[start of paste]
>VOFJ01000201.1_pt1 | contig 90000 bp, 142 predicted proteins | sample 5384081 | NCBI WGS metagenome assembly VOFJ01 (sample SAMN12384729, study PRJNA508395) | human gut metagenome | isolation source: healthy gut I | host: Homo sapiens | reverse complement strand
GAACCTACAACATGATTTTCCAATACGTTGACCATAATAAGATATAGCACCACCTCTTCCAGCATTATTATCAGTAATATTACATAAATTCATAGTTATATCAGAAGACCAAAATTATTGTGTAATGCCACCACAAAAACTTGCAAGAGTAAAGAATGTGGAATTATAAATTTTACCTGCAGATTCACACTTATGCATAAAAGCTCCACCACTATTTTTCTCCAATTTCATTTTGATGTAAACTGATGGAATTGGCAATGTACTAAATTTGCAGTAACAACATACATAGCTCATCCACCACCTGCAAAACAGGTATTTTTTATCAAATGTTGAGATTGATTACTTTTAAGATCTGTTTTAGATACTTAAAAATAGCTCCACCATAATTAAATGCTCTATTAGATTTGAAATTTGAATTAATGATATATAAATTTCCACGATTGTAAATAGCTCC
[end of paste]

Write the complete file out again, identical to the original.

>VOFJ01000201.1_pt1 | contig 90000 bp, 142 predicted proteins | sample 5384081 | NCBI WGS metagenome assembly VOFJ01 (sample SAMN12384729, study PRJNA508395) | human gut metagenome | isolation source: healthy gut I | host: Homo sapiens | reverse complement strand
GAACCTACAACATGATTTTCCAATACGTTGACCATAATAAGATATAGCACCACCTCTTCCAGCATTATTATCAGTAATATTACATAAATTCATAGTTATATCAGAAGACCAAAATTATTGTGTAATGCCACCACAAAAACTTGCAAGAGTAAAGAATGTGGAATTATAAATTTTACCTGCAGATTCACACTTATGCATAAAAGCTCCACCACTATTTTTCTCCAATTTCATTTTGATGTAAACTGATGGAATTGGCAATGTACTAAATTTGCAGTAACAACATACATAGCTCATCCACCACCTGCAAAACAGGTATTTTTTATCAAATGTTGAGATTGATTACTTTTAAGATCTGTTTTAGATACTTAAAAATAGCTCCACCATAATTAAATGCTCTATTAGATTTGAAATTTGAATTAATGATATATAAATTTCCACGATTGTAAATAGCTCC